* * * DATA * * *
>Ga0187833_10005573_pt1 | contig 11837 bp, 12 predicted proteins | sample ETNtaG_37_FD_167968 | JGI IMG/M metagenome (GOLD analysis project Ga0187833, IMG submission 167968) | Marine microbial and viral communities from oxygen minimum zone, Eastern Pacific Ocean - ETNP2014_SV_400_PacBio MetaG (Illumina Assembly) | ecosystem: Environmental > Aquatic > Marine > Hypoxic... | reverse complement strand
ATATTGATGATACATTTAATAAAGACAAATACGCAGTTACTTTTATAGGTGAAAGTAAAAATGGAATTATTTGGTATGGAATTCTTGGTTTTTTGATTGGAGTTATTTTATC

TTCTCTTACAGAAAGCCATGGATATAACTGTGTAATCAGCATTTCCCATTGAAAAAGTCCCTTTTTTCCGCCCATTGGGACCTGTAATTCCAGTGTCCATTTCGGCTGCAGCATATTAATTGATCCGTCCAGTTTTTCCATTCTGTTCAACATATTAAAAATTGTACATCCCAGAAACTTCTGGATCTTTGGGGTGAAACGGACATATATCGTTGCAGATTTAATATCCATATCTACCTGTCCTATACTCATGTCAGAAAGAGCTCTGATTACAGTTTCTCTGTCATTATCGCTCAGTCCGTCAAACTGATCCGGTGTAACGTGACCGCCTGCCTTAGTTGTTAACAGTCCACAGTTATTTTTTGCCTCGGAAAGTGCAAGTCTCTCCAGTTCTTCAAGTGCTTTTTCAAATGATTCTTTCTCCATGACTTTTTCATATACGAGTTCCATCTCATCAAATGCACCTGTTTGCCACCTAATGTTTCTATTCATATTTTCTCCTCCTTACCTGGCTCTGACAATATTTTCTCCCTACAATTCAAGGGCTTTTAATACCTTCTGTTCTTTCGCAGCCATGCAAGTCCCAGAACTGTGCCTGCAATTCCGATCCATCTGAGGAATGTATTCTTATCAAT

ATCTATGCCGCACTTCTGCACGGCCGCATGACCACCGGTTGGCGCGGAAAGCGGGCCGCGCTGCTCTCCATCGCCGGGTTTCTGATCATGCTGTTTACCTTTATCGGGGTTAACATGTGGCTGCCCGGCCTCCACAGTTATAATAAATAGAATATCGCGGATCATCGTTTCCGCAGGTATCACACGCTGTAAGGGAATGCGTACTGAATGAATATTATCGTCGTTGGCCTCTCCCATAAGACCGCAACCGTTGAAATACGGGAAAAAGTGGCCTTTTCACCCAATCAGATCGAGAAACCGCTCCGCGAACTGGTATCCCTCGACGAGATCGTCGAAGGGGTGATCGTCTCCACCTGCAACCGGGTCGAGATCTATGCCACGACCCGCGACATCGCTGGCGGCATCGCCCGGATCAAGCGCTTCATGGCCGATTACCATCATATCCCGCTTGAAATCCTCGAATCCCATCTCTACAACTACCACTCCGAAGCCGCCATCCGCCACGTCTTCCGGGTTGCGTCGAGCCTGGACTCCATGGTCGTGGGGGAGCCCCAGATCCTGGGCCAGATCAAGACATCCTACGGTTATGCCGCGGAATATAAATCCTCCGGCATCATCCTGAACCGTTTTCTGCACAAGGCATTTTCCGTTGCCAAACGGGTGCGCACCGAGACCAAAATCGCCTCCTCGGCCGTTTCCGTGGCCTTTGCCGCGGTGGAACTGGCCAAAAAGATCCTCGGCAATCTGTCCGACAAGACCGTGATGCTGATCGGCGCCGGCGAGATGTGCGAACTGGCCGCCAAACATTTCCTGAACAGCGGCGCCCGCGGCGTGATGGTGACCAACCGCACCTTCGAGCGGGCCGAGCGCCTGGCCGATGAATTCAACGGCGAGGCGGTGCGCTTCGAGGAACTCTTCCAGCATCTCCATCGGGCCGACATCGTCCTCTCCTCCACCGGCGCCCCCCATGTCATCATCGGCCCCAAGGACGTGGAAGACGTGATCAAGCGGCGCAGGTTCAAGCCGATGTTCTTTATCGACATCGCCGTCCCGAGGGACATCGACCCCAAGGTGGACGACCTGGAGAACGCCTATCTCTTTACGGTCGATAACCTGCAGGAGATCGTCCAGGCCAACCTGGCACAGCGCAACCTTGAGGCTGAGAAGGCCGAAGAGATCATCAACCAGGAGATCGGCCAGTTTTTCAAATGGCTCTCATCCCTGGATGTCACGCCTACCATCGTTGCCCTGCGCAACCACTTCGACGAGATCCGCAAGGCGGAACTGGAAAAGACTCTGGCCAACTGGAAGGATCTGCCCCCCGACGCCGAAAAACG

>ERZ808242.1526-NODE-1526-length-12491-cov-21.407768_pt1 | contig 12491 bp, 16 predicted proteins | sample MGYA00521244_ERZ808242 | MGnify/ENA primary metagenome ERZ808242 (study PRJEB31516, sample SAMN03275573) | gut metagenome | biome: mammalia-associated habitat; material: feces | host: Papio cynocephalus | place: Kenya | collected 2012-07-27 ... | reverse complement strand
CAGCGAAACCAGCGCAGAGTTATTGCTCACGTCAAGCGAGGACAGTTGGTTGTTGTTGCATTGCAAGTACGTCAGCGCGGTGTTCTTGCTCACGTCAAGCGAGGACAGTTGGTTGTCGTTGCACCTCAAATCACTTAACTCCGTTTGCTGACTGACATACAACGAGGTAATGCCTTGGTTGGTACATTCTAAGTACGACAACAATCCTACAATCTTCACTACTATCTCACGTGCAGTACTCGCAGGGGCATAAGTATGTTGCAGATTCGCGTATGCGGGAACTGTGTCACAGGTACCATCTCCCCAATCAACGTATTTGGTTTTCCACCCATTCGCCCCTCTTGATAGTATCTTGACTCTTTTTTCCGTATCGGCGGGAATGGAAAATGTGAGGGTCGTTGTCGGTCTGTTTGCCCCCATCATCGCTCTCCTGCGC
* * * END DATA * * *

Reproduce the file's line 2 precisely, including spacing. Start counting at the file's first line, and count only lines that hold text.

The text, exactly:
ATATTGATGATACATTTAATAAAGACAAATACGCAGTTACTTTTATAGGTGAAAGTAAAAATGGAATTATTTGGTATGGAATTCTTGGTTTTTTGATTGGAGTTATTTTATC